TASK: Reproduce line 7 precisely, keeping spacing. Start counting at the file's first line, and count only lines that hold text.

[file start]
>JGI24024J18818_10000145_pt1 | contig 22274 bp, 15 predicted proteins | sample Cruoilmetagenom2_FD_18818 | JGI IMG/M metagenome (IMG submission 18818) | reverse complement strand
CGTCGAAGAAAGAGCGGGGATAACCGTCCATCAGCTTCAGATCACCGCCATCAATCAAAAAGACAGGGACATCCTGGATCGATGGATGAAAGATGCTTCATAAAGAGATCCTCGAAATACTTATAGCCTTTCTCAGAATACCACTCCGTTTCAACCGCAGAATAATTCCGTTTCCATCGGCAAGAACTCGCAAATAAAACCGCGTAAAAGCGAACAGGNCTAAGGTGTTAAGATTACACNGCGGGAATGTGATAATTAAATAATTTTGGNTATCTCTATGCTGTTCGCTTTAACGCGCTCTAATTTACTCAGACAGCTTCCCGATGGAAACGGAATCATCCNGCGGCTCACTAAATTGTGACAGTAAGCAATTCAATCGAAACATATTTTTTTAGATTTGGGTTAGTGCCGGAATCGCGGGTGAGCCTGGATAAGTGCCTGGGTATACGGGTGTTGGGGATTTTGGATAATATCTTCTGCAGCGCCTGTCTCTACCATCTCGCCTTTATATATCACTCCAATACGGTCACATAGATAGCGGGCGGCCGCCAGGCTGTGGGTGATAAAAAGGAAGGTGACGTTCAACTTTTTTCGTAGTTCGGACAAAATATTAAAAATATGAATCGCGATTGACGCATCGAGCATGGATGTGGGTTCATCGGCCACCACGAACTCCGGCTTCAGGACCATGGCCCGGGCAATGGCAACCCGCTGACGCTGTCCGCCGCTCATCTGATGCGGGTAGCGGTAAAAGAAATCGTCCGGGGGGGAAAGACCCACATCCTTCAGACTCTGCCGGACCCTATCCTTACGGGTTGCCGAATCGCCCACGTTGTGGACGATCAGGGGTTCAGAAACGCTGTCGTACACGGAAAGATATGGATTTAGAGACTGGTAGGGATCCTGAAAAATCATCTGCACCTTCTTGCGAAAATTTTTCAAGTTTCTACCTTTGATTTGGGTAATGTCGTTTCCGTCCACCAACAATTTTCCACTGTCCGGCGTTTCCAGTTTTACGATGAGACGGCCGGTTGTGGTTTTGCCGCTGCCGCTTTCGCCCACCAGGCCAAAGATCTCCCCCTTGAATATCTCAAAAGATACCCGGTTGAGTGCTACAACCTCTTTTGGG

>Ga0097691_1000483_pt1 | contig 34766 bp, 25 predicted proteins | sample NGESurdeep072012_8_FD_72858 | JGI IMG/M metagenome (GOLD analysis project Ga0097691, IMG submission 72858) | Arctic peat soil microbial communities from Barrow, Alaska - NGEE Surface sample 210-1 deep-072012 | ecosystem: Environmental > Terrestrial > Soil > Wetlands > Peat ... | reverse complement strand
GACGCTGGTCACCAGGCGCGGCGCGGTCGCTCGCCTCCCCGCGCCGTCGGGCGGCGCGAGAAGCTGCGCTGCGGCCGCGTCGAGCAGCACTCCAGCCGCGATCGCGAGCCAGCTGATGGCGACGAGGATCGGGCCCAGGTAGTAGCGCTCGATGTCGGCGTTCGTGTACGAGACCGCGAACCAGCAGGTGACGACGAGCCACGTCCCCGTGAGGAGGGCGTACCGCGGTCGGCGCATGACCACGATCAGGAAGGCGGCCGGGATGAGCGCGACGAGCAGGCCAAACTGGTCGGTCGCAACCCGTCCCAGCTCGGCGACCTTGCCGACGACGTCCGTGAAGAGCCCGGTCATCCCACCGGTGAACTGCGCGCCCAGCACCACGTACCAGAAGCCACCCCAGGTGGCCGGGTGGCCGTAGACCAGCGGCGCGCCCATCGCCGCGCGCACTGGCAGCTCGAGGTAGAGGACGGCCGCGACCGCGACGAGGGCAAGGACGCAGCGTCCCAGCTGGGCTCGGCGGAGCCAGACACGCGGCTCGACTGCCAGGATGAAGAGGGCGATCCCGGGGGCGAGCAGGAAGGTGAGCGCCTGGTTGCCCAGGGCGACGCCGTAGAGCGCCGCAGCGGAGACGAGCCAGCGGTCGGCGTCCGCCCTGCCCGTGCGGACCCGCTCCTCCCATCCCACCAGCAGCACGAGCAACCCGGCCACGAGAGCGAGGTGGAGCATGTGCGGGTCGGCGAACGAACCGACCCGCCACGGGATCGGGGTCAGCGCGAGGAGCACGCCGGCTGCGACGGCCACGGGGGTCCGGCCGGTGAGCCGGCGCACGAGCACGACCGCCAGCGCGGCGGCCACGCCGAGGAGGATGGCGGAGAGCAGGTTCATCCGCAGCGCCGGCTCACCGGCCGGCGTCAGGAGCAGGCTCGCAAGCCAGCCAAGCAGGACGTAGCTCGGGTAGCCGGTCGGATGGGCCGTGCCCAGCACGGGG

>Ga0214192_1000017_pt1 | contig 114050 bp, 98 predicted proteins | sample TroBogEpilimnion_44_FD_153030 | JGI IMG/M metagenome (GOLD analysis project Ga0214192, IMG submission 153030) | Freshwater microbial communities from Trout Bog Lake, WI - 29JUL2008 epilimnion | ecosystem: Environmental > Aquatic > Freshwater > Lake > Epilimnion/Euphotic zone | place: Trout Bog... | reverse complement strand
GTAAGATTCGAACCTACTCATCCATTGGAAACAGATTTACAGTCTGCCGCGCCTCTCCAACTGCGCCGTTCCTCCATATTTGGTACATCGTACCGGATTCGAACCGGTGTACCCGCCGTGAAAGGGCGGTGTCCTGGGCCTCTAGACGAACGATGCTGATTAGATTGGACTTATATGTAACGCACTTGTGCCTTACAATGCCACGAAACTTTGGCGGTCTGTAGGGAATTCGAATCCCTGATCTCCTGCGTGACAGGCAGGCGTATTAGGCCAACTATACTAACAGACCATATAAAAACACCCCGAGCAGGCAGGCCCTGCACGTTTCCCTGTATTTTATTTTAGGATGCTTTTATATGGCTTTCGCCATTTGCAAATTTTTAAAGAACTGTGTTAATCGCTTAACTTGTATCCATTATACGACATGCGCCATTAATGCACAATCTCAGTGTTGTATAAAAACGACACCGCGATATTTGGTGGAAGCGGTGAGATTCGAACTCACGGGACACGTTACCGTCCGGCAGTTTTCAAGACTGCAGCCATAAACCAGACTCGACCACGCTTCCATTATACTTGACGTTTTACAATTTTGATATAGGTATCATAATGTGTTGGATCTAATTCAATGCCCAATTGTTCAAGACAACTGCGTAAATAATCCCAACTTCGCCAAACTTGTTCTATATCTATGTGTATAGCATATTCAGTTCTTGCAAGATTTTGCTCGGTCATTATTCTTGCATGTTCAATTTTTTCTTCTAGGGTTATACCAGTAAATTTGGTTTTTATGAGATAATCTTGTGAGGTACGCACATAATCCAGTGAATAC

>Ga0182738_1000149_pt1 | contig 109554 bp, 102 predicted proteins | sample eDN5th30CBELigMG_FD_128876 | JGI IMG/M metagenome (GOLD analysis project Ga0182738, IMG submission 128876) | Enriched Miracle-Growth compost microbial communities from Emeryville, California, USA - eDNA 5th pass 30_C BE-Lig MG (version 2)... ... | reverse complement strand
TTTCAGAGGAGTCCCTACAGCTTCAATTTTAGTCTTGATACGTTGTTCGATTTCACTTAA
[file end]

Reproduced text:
>Ga0182738_1000149_pt1 | contig 109554 bp, 102 predicted proteins | sample eDN5th30CBELigMG_FD_128876 | JGI IMG/M metagenome (GOLD analysis project Ga0182738, IMG submission 128876) | Enriched Miracle-Growth compost microbial communities from Emeryville, California, USA - eDNA 5th pass 30_C BE-Lig MG (version 2)... ... | reverse complement strand